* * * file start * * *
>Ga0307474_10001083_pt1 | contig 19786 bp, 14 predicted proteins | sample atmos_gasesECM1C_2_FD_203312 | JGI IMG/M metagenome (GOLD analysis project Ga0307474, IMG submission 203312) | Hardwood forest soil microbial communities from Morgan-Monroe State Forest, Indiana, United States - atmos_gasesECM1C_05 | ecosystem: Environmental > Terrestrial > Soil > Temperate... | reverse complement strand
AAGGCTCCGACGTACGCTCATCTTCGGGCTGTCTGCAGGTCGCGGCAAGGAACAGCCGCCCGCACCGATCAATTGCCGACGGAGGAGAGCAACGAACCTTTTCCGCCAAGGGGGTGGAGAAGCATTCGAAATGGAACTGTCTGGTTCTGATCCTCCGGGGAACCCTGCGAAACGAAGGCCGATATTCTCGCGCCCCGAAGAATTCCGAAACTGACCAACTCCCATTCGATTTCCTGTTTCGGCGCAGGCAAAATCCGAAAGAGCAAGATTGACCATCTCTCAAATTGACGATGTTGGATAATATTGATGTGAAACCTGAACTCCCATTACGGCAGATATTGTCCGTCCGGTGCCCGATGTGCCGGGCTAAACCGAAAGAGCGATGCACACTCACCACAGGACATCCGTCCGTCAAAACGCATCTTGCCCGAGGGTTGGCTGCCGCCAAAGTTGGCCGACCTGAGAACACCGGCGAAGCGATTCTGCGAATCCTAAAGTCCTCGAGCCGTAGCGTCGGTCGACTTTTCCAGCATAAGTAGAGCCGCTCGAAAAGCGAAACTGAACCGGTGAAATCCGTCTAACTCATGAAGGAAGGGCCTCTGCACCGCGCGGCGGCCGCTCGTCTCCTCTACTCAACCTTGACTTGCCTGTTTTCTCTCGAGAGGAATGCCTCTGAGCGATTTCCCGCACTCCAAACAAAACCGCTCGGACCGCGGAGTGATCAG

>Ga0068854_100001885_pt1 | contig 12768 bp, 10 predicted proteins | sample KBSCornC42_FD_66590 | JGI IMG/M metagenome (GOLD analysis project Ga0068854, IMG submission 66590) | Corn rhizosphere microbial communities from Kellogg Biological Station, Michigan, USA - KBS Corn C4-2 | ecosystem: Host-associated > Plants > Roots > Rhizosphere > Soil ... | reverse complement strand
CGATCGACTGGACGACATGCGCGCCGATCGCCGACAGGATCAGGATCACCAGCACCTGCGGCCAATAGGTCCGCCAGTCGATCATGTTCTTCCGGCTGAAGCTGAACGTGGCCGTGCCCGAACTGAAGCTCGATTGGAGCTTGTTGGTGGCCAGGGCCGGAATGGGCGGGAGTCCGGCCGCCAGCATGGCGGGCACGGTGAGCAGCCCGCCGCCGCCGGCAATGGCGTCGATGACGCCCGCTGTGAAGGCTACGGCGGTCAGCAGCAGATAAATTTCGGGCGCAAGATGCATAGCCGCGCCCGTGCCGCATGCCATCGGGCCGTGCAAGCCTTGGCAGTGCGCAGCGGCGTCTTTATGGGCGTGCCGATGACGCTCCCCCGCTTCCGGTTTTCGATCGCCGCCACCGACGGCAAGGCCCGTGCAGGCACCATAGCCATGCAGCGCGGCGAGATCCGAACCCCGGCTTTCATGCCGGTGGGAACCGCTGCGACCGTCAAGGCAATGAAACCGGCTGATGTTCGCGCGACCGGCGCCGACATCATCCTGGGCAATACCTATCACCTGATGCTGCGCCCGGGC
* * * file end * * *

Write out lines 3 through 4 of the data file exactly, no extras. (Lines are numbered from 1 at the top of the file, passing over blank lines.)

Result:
>Ga0068854_100001885_pt1 | contig 12768 bp, 10 predicted proteins | sample KBSCornC42_FD_66590 | JGI IMG/M metagenome (GOLD analysis project Ga0068854, IMG submission 66590) | Corn rhizosphere microbial communities from Kellogg Biological Station, Michigan, USA - KBS Corn C4-2 | ecosystem: Host-associated > Plants > Roots > Rhizosphere > Soil ... | reverse complement strand
CGATCGACTGGACGACATGCGCGCCGATCGCCGACAGGATCAGGATCACCAGCACCTGCGGCCAATAGGTCCGCCAGTCGATCATGTTCTTCCGGCTGAAGCTGAACGTGGCCGTGCCCGAACTGAAGCTCGATTGGAGCTTGTTGGTGGCCAGGGCCGGAATGGGCGGGAGTCCGGCCGCCAGCATGGCGGGCACGGTGAGCAGCCCGCCGCCGCCGGCAATGGCGTCGATGACGCCCGCTGTGAAGGCTACGGCGGTCAGCAGCAGATAAATTTCGGGCGCAAGATGCATAGCCGCGCCCGTGCCGCATGCCATCGGGCCGTGCAAGCCTTGGCAGTGCGCAGCGGCGTCTTTATGGGCGTGCCGATGACGCTCCCCCGCTTCCGGTTTTCGATCGCCGCCACCGACGGCAAGGCCCGTGCAGGCACCATAGCCATGCAGCGCGGCGAGATCCGAACCCCGGCTTTCATGCCGGTGGGAACCGCTGCGACCGTCAAGGCAATGAAACCGGCTGATGTTCGCGCGACCGGCGCCGACATCATCCTGGGCAATACCTATCACCTGATGCTGCGCCCGGGC